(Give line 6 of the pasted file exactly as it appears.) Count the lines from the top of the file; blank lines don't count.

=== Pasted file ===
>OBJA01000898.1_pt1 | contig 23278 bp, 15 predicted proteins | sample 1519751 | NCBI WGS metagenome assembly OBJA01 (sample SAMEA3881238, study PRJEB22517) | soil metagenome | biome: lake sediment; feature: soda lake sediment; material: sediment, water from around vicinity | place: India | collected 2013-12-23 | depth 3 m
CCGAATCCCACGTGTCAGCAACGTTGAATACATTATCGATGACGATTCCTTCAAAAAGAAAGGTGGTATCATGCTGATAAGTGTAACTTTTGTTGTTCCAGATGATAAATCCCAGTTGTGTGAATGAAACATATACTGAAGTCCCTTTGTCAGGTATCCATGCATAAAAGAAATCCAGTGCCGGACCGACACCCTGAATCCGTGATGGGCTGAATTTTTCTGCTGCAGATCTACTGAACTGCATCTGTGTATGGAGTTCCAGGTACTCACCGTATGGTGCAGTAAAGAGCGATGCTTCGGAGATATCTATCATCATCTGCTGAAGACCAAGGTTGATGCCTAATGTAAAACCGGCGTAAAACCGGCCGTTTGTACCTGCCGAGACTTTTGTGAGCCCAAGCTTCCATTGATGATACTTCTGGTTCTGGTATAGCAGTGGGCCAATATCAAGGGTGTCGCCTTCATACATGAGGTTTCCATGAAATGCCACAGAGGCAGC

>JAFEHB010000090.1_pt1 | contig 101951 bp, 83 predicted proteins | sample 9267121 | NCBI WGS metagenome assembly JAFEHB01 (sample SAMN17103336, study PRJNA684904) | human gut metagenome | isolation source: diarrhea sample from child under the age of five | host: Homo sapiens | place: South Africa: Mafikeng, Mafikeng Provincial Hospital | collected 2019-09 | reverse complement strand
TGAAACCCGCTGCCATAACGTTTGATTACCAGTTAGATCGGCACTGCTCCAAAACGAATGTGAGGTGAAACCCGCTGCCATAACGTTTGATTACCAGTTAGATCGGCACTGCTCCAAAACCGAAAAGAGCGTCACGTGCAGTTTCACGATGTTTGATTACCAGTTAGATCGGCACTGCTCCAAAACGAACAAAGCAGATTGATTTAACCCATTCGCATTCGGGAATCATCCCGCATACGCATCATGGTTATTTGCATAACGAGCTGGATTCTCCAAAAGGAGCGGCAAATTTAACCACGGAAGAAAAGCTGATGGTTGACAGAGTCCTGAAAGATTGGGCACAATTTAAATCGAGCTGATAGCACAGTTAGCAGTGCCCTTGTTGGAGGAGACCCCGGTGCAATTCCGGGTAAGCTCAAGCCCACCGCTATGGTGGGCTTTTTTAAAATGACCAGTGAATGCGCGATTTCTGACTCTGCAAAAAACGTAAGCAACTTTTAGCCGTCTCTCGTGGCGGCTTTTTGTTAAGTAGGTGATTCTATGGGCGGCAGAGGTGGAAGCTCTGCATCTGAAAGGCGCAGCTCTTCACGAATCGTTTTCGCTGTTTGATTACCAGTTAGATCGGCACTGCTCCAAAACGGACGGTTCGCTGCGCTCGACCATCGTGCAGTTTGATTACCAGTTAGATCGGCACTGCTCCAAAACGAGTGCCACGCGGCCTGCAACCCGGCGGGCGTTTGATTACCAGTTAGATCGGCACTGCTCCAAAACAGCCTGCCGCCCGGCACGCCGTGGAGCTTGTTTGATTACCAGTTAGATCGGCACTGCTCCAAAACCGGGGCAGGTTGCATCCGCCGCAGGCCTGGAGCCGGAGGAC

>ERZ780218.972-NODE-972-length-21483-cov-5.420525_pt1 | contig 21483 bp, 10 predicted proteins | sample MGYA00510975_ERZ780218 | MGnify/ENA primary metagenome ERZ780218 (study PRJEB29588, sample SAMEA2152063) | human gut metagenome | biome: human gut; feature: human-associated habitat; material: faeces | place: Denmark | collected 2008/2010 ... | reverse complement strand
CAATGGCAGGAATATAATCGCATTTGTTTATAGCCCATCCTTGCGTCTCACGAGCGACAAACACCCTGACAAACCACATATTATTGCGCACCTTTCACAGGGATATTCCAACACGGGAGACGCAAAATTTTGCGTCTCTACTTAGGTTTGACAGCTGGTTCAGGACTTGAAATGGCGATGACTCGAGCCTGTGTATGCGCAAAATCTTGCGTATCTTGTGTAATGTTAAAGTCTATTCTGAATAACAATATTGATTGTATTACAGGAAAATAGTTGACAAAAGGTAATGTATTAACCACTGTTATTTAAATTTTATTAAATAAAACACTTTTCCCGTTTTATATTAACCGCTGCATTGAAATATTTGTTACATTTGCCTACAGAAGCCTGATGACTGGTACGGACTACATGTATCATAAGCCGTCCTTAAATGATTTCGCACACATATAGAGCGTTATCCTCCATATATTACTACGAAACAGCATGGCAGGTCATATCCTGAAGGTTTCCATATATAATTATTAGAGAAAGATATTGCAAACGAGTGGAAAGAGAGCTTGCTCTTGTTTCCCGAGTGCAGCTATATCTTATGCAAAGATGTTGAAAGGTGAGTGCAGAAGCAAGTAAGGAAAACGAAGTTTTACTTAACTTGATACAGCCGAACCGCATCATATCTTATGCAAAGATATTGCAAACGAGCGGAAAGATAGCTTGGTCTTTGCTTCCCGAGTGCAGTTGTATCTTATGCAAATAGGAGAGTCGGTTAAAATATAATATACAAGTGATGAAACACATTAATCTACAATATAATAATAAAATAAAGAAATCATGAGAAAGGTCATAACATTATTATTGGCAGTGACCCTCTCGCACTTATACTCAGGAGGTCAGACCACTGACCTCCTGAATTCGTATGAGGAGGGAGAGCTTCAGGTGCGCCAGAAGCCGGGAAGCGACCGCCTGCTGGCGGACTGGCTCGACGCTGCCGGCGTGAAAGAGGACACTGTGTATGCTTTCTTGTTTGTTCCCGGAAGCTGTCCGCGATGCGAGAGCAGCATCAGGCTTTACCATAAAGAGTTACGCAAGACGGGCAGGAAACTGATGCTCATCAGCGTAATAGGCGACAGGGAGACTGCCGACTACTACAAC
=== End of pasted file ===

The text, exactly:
CAATGGCAGGAATATAATCGCATTTGTTTATAGCCCATCCTTGCGTCTCACGAGCGACAAACACCCTGACAAACCACATATTATTGCGCACCTTTCACAGGGATATTCCAACACGGGAGACGCAAAATTTTGCGTCTCTACTTAGGTTTGACAGCTGGTTCAGGACTTGAAATGGCGATGACTCGAGCCTGTGTATGCGCAAAATCTTGCGTATCTTGTGTAATGTTAAAGTCTATTCTGAATAACAATATTGATTGTATTACAGGAAAATAGTTGACAAAAGGTAATGTATTAACCACTGTTATTTAAATTTTATTAAATAAAACACTTTTCCCGTTTTATATTAACCGCTGCATTGAAATATTTGTTACATTTGCCTACAGAAGCCTGATGACTGGTACGGACTACATGTATCATAAGCCGTCCTTAAATGATTTCGCACACATATAGAGCGTTATCCTCCATATATTACTACGAAACAGCATGGCAGGTCATATCCTGAAGGTTTCCATATATAATTATTAGAGAAAGATATTGCAAACGAGTGGAAAGAGAGCTTGCTCTTGTTTCCCGAGTGCAGCTATATCTTATGCAAAGATGTTGAAAGGTGAGTGCAGAAGCAAGTAAGGAAAACGAAGTTTTACTTAACTTGATACAGCCGAACCGCATCATATCTTATGCAAAGATATTGCAAACGAGCGGAAAGATAGCTTGGTCTTTGCTTCCCGAGTGCAGTTGTATCTTATGCAAATAGGAGAGTCGGTTAAAATATAATATACAAGTGATGAAACACATTAATCTACAATATAATAATAAAATAAAGAAATCATGAGAAAGGTCATAACATTATTATTGGCAGTGACCCTCTCGCACTTATACTCAGGAGGTCAGACCACTGACCTCCTGAATTCGTATGAGGAGGGAGAGCTTCAGGTGCGCCAGAAGCCGGGAAGCGACCGCCTGCTGGCGGACTGGCTCGACGCTGCCGGCGTGAAAGAGGACACTGTGTATGCTTTCTTGTTTGTTCCCGGAAGCTGTCCGCGATGCGAGAGCAGCATCAGGCTTTACCATAAAGAGTTACGCAAGACGGGCAGGAAACTGATGCTCATCAGCGTAATAGGCGACAGGGAGACTGCCGACTACTACAAC